Mani Hardcover – 1 Jan 1980
Customers Who Bought This Item Also Bought
Enter your mobile number or email address below and we'll send you a link to download the free Kindle App. Then you can start reading Kindle books on your smartphone, tablet, or computer - no Kindle device required.
To get the free app, enter your mobile phone number.
An extraordinary book of adventure and encounter, fantasy and learning, observation and experience (Sunday Times)
From the Mani he has brought back riches. How can one do justice to the fascination and poetry of this book, its generosity and its learning - its love? (Spectator)
He supercharges his narrative with a combination of tenderness and high spirits appropriate to his past achievements as a guerrilla leader in Crete (Daily Telegraph)
Mani and Roumeli: two of the best travel books of the century (Financial Times)
John Murray is doing the decent thing and reissuing all of Leigh Fermor's main books ... But what else would you expect from a publisher whose commitment to geography is such that for more than two centuries it has widened our understanding of the world? (Geographical Magazine)
Bringing the landscape alive as no other writer can, he uses his profound and eclectic understanding of cultures and peoples ... to paint vivid pictures - nobody has illuminated the geography of Europe better (Geographical Magazine)
'Extraordinarily engaging . . . thanks to Leigh Fermor's ability to turn an insight into a telling phrase . . . a compelling story' (London Review of Books) --This text refers to an out of print or unavailable edition of this title.
A glorious fusion of scholarship, history and imagination: mountainous Greece by the master traveller and writer who brought you A Time of Gifts.See all Product Description
What Other Items Do Customers Buy After Viewing This Item?
Top Customer Reviews
The Mani is the central tine or peninsular of the Southern Peloponnese where the Taygetus mountain range dies down into the sea. From reading these pages you might assume this area to be all but continental in size; fortunately a map with a scale is included and it will be noticed that the Deep Mani, about which this work is chiefly concerned, measures barely 20 miles down with an average width of six.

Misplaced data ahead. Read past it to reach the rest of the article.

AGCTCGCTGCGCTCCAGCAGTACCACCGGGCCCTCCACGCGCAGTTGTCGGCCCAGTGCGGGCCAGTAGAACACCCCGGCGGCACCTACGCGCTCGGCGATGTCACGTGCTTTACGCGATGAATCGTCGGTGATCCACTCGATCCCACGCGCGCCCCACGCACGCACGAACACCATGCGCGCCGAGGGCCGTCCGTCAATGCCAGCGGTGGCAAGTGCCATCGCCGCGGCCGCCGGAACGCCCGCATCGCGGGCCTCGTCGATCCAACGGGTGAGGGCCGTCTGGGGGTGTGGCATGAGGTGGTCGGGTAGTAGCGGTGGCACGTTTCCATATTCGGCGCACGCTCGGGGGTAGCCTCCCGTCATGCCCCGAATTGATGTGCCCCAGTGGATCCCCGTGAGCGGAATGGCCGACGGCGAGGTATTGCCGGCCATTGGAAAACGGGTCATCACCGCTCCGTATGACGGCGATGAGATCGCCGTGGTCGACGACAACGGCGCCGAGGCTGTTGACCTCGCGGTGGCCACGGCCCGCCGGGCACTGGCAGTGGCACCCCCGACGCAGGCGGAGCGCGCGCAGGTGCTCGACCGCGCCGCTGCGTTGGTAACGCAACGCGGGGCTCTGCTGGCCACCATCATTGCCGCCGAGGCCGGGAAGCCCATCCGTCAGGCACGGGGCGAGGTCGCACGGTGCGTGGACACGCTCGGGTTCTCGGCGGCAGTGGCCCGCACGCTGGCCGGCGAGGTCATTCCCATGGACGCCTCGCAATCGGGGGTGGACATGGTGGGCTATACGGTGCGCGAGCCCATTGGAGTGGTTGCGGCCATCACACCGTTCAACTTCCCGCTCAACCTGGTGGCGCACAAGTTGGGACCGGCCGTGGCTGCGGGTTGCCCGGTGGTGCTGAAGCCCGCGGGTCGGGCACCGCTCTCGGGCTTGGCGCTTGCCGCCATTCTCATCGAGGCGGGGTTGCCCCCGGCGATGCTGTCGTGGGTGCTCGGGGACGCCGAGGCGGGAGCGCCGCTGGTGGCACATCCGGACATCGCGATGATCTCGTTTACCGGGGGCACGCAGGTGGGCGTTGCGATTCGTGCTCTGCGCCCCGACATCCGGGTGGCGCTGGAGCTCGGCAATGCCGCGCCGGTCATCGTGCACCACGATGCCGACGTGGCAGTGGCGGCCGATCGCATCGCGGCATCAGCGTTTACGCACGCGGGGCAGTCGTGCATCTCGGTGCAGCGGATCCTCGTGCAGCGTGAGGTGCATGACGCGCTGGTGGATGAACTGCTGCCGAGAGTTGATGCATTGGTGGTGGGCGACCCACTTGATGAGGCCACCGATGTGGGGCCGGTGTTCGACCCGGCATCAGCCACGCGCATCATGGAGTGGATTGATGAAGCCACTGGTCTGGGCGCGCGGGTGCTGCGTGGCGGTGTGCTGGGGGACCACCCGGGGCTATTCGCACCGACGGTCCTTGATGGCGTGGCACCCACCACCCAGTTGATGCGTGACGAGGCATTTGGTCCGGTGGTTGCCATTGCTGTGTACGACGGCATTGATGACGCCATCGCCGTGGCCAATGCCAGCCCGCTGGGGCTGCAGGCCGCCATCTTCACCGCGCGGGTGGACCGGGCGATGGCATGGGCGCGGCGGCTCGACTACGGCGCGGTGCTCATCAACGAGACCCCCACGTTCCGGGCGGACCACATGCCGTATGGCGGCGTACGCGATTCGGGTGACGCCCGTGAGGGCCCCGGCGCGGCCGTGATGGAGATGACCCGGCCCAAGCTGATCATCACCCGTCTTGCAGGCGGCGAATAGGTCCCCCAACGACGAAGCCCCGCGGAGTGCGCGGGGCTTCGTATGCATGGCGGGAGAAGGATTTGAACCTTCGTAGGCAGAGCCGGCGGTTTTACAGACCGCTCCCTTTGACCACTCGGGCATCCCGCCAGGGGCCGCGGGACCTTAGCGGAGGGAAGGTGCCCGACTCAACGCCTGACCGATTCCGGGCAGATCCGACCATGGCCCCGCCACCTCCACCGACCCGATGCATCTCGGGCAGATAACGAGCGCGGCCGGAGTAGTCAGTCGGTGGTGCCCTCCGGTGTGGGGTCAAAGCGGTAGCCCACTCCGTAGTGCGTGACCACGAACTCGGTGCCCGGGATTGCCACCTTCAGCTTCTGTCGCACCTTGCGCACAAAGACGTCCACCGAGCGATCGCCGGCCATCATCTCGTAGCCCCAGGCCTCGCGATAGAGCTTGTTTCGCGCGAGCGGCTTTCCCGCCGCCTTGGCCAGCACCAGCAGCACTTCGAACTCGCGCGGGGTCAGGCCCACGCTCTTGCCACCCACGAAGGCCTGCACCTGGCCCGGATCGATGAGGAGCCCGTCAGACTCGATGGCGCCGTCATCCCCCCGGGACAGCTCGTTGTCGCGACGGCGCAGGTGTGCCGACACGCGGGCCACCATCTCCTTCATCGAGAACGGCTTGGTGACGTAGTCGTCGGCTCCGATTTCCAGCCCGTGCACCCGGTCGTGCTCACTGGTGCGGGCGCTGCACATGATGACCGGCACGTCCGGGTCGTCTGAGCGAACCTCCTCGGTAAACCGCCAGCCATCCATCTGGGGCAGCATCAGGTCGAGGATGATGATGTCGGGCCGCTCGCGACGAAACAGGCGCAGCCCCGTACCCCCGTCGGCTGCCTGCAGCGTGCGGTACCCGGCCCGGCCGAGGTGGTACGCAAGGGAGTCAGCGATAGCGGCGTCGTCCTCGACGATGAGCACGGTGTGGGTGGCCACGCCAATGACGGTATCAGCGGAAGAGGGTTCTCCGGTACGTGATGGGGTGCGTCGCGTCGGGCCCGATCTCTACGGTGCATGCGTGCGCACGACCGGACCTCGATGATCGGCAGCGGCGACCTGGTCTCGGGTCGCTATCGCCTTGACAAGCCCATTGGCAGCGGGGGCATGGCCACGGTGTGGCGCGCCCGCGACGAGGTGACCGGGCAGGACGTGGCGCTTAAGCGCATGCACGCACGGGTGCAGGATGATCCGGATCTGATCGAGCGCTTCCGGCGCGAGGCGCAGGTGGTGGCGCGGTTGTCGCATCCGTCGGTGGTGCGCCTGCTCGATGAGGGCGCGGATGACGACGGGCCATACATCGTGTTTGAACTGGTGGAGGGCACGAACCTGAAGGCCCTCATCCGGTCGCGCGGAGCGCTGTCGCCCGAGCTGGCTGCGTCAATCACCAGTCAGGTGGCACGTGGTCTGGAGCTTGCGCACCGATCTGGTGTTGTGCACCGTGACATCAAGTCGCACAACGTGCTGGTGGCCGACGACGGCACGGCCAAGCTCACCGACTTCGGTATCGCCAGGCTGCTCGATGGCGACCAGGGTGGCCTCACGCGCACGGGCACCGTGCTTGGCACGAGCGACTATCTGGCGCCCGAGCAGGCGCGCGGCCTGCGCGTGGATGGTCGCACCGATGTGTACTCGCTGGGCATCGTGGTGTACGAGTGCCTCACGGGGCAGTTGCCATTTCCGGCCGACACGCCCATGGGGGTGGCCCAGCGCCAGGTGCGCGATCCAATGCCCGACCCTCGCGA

Not everyone will find this opus their ideal cup of Lapsang Souchong. I am thinking in particular of Chapter 13 on Gorgons and Centaurs where I all but fell asleep and surely the proof reader by page 182 had really keeled over ! To be quite frank I cannot share with PLF the same enthusiam for the more abstruse elements of Greek mythology and folklore. Nereids, sirens, gorgons, dryads, oreads, tritons, satyrs and the Evil Eye leave me cold - I would rather be discussing aspects of the limited slip differential of a vintage Jaguar XK150 ! However, there are plenty of other interesting digressions; one of the most fascinating concerned Eastern versus Western iconography where it is explained that while the first looks to the transubstantial quality of Christ Western Renaissance art focuses more on His human nature.
What is mind-stopping, as always, with PLF is the quality of his writing combined with the breadth of his knowledge. It never fails to amaze me how this school drop-out became such a distinguished man of letters, an authority on Greece, a multi-linguist par excellence, apart from achieving fame as a war-hero.Read more ›
You take the journey with Patrick Leigh Fermor and view an old fashioned Greece, rare glimpses into the community and wonderful old customs, habits and mannerisms.
Having grown up in Greece and written my own books about the country and people,
I can vouch for the authenticity of this brilliant book. A gem.
Its terrifying mountain remoteness and harsh landscape meant that throughout history, this part of Greece was almost completely undeveloped. From ancient times, the Cretans, Hellenes, Romans, Turks, Venetians, Greeks, French, British, Germans, etc all just went round it, and it became a haven for runaways, bandits, pirates, ruffians, warlords and fighting men. It was never really conquered, being too difficult and 'not worth it'.
The resulting breed of truculence and resourcefulness, violence and pride was remarkable.
One outcome of this was the construction of houses in which families sought to out-do each other by routinely smashing their neighbours' dwellings in any way they could. Apart from periods of truce, such as harvest-time or weddings, and safe passage for doctors, women and children, any man seen out of doors at any time of day was fair game to be shot at, stoned or otherwise violently attacked.
It was always an advantage to have your house taller than your neighbours, so you could rain rocks down onto their rooftops. No-one would have an ordinary door into their house - rather, the entrance would be a tiny hidden ingress, giving into a narrow or low space, so that enemies could not storm in. Getting upstairs to the sleeping quarters or cool rooftops would be by rope ladders, which could be drawn up for safety.Read more ›
Most Recent Customer Reviews
My complaint with this book has nothing to do with the contents which came up to expectations, but with the way it has been printed. Read morePublished 10 months ago by H Pihlakas